I never heard of that. Apart from the note of Cornelius Fudge the scenes listed are just deleted scenes. Can someone tell me if that is fake or something? -- Seth Cooper Owl Post 14:56, 3 January 2009 (UTC)
I removed this header. I confess I don't have every line of every Potter book memorized, ditto the movies, but I don't recall ever coming across that term in the books (particularly in the context of listing anachronisms). I moved the Daily Prophet date error up to the, well, Mistakes section. However someone should check that it is in fact an error. I don't recall seeing this one, myself. 23skidoo 23:30, October 10, 2009 (UTC)
- I don't think the term was ever actually used in the books; I believe it was a fan-related term. But I don't really consider it fanon, because it's not really fan fiction. -- 00:33, October 11, 2009 (UTC)
- And the error's legit. You can check it here (upper-right corner). -- 00:37, October 11, 2009 (UTC)
.. i really love slytherin than gryffindor,ravenclaw ,or hufflepufff .. And i have a crush on DRACO MALFOY !!!184.108.40.206 13:55, January 26, 2011 (UTC)
Wood and the Snitch
I don't believe this belongs in the Mistakes section:
In the scene where Wood is showing Harry the Golden Snitch, as the Snitch lifts into the air towards the camera and Harry follows it with his eyes. Wood, however, looks around randomly and in the opposite direction of where the Snitch obviously went.
I took this to be deliberate in the film, showcasing just hard it is to follow the snitch. It's why Harry is the youngest seeker in 100 years. Wood seems almost too hard not to be seeing the snitch.
I agree I deleted it. Alumeng 14:16, November 13, 2011 (UTC)
- This has been a matter of some contention. In the Philosopher's Stone film, a date on a copy of the "Daily Prophet" newspaper can be seen as 2001, and there are several anachronisms in the films that could be explained by them taking place in more recent years. However, in the Goblet of Fire and Order of the Phoenix films, the dates on Tom Riddle Sr.'s grave and on the Black Family Tree, including Draco Malfoy's birthdate, correspond to the book timeline. And there are also anachronisms in the books, such as Dudley's Playstation.
- For now, we're working off the assumption that the movies are still in the same timeframe as the books, 1991-1998, until any further developments come to light (such as if the dates on James & Lily's graves in the upcoming Deathly Hallows film match the book's). - Nick O'Demus 11:06, January 29, 2010 (UTC)
I also noticed that the cars shown in the beginning of the movie seem to be early 90s, rather than early 80s like the timeline should be. And when Harry is 11, again the cars look newer; early 2000s.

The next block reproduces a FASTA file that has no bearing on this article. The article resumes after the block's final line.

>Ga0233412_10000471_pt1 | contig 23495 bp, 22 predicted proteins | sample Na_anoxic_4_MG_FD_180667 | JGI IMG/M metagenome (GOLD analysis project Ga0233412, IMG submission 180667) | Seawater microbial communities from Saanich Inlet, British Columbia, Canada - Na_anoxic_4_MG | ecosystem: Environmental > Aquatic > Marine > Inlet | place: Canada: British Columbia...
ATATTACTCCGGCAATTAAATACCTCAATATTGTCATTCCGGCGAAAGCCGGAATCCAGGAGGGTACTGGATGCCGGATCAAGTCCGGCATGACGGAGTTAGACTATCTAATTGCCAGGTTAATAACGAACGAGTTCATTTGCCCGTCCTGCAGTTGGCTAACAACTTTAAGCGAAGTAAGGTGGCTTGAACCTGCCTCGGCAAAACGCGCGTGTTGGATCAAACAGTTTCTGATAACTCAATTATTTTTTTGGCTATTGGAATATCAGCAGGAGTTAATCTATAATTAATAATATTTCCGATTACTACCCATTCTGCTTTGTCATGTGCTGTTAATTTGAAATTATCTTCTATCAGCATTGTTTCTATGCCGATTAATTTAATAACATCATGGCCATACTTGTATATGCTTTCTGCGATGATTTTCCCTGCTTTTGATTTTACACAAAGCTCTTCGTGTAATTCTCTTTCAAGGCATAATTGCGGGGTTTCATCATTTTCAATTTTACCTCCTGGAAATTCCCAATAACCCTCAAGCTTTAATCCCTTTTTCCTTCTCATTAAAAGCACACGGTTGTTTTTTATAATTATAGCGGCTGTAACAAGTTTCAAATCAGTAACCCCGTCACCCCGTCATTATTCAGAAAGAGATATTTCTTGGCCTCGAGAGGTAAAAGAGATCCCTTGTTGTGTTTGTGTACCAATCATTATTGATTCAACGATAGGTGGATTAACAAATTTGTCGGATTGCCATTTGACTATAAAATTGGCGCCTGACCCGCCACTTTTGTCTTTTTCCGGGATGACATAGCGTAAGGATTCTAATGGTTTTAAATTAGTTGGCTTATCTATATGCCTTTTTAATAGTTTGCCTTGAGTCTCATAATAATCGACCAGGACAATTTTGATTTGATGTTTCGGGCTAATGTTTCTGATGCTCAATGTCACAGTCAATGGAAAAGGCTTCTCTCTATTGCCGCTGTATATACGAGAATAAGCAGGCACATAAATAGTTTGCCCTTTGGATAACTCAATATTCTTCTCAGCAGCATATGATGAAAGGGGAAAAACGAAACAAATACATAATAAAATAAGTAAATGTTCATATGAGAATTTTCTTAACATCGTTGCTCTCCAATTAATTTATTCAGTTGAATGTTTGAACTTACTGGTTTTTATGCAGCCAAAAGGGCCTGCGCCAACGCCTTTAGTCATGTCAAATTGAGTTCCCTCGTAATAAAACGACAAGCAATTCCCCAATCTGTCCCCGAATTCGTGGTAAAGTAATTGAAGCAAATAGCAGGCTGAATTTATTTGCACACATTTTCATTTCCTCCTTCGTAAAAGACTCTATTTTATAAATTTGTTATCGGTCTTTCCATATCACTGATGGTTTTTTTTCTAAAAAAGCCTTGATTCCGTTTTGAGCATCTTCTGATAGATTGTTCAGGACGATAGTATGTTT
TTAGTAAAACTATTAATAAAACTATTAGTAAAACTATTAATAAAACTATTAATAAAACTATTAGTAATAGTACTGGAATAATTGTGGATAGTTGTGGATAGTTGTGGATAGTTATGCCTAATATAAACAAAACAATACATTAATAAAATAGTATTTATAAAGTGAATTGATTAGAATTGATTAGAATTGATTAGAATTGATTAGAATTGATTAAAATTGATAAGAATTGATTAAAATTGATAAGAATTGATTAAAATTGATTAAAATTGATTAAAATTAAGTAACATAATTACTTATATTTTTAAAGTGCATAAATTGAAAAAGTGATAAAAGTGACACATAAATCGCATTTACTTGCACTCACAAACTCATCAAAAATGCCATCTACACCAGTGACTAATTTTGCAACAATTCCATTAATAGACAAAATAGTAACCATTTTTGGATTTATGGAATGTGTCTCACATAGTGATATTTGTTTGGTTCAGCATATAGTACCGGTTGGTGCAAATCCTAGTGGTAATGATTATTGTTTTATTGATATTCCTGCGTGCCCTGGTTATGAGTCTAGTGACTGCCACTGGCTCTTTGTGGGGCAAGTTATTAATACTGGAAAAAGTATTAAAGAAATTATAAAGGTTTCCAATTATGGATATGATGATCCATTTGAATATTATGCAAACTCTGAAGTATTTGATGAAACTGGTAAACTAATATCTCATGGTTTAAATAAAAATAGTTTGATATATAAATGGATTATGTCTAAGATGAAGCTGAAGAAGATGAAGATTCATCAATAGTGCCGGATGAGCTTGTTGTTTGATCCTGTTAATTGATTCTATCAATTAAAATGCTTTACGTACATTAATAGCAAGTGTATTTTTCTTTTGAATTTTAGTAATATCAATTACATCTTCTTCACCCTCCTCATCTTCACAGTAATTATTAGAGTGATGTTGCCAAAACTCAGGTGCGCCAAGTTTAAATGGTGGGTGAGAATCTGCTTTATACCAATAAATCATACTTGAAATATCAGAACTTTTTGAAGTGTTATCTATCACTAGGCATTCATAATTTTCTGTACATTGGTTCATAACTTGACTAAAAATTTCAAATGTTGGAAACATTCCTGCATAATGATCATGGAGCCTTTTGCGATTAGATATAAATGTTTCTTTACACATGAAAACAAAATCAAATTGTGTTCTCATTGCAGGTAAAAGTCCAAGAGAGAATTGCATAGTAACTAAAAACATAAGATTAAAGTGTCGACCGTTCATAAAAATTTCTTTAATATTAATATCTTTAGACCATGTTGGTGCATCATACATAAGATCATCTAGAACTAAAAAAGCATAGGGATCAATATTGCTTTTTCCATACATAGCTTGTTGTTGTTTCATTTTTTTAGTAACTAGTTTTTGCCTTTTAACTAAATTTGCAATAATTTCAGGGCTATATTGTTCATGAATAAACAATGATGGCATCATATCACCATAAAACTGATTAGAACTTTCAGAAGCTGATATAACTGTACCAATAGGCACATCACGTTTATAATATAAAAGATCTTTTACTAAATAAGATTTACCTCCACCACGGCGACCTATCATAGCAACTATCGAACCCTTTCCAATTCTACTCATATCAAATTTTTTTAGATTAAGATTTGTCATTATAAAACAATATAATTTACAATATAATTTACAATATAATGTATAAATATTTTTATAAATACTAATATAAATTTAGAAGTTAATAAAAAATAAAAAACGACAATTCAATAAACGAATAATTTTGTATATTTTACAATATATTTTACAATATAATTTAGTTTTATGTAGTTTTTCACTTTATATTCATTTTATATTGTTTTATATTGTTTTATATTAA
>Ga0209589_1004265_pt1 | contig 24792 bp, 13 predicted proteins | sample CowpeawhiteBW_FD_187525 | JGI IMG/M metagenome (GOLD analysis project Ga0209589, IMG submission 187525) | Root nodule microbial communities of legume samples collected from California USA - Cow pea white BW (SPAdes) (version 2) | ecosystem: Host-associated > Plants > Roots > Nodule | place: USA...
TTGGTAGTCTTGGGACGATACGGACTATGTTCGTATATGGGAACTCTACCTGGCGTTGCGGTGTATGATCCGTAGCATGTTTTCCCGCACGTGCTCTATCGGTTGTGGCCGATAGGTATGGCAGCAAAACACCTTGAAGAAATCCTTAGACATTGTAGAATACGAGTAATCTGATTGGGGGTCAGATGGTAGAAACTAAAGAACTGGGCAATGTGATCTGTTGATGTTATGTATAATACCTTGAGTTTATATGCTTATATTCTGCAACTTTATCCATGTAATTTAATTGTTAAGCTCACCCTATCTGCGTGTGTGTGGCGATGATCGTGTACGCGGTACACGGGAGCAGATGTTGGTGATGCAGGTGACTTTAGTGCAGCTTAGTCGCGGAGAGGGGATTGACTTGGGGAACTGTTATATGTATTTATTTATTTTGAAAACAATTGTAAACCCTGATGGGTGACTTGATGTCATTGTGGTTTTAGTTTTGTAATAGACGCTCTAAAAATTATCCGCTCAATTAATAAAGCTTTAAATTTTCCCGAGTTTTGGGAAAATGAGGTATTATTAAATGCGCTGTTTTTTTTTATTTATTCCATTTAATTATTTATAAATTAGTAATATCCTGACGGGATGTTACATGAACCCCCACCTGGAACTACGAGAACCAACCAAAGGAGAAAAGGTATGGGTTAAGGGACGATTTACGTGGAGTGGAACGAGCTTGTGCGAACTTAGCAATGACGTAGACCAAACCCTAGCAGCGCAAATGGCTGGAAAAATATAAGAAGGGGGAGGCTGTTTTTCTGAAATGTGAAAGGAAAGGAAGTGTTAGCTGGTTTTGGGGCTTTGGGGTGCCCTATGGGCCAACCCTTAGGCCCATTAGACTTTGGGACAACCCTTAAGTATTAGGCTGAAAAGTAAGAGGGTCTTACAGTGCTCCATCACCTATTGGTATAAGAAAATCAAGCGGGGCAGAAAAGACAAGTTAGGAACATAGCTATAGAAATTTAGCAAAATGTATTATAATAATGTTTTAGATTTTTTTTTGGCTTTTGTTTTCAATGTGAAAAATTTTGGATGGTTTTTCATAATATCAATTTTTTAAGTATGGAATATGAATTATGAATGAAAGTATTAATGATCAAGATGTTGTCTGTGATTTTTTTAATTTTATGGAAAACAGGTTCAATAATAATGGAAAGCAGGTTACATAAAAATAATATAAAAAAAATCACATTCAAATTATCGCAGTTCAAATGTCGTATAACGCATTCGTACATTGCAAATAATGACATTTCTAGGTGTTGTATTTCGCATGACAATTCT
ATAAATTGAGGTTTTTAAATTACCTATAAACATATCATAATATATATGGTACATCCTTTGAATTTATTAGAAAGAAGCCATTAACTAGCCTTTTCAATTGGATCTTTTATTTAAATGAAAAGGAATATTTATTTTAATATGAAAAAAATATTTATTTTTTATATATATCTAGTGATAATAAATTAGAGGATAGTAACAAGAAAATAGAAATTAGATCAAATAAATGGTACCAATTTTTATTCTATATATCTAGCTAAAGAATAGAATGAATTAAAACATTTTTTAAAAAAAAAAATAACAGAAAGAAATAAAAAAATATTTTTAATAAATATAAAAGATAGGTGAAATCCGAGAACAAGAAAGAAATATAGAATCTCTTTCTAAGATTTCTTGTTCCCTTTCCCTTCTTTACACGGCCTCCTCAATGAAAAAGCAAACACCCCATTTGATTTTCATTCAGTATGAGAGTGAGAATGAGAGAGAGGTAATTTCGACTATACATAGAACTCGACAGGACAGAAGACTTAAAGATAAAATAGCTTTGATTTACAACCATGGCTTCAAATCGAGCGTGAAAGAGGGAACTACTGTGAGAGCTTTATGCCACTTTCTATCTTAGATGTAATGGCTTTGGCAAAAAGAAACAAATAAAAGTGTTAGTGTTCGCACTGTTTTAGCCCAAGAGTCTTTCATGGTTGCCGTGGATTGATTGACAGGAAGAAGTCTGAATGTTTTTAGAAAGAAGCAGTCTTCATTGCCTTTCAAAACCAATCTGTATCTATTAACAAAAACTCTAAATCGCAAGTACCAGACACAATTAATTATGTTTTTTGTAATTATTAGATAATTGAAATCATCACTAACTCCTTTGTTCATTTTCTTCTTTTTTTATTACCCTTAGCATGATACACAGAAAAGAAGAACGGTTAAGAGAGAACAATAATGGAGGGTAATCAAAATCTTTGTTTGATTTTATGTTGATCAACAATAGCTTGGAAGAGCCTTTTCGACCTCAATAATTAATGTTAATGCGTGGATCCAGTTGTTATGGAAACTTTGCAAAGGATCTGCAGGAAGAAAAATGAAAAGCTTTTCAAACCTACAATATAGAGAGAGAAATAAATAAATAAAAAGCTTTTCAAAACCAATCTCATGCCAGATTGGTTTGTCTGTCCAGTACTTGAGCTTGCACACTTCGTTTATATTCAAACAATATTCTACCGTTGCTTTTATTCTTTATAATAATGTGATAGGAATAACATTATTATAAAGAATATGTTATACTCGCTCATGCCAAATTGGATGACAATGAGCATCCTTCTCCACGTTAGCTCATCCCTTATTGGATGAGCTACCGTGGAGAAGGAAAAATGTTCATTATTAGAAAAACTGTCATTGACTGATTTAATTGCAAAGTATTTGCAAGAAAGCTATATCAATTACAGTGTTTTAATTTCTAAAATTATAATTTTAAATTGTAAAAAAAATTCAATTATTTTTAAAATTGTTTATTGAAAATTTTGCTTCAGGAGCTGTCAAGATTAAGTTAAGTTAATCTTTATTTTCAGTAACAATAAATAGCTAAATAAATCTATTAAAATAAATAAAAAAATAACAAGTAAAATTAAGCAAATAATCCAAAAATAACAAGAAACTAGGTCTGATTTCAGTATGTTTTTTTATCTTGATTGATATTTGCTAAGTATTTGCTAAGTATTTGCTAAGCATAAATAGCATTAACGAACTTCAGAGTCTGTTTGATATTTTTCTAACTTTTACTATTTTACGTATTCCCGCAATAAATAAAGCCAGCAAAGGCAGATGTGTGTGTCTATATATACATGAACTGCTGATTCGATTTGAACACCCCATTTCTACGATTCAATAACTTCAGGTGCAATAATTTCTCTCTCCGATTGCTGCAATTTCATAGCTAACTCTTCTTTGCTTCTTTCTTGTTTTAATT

This is incorrect:
During the feast at the beginning of the movie, Percy tells Harry that Snape has been after Quirrell's job for years, but since Voldemort's jinx on the job only let a teacher keep the job for one year, this would have been impossible.
He says that but he doesn't specificly mean that Quirrel had the job. He just meant the position indivisually. I Want Pickles. Ducky Mo Mo is My Friend. I Have a Bad Feeling About This 00:05, October 8, 2010 (UTC)
It's written "unknown girl" as "Pansy Parkinson". In the french wikipedia, I find a name: Katharine Nicholson. I don't know if it's true or not. You could see for example:
--22:26, October 19, 2010 (UTC)
In the Cast a name, Billiusa Efgeledes, is placed in the actress section next to Doris Crockford. Is this a real name??
Must the third sentence about this topic be about how many American actors are in this film? Is it really that important to have this information at the start? —The preceding unsigned comment was added by 220.127.116.11 (talk • contribs).
The movie picture
I did not recall seeing that as a movie poster.
- Could you be more specific as to which image in the article you mean? And I presume the posters that say "Sorcerer's Stone" were only used for promotion in America, thus making a "Philosopher's Stone" variant non-existent. Or is there another instance of Sorcerer's Stone being used that you're referring to?
EDIT: Never mind, I see that the main image has been changed recently. For the record, it does appear to be an official promotional poster for the film, though it obviously should not have been the main image. -- 1337star (Drop me a line!) 15:49, October 26, 2013 (UTC)
I have a question about that - sorry if it is asked somewhere else and I missed it. I did look. But in the Ameican verison of the film the stone is refered to as the "sorcerer's stone" throughout - it is never once called "The philosopher's stone" by any of the characters So is it just the title that is different in the British version or is the version itself a bit different - is the stone called "Sorcerer's stone" or is it called "phillosopher's stone" by the characters in the British version of the film?
- As a British series, the title is Philosopher's Stone around the world, and is called Sorcerer's Stone only in the United States. J. K. Rowling's American publisher, Scholastic, feared that American children wouldn't understand what "philosopher" meant, so they changed it to a word more evocative of magic. -- 18:23, November 20, 2014 (UTC)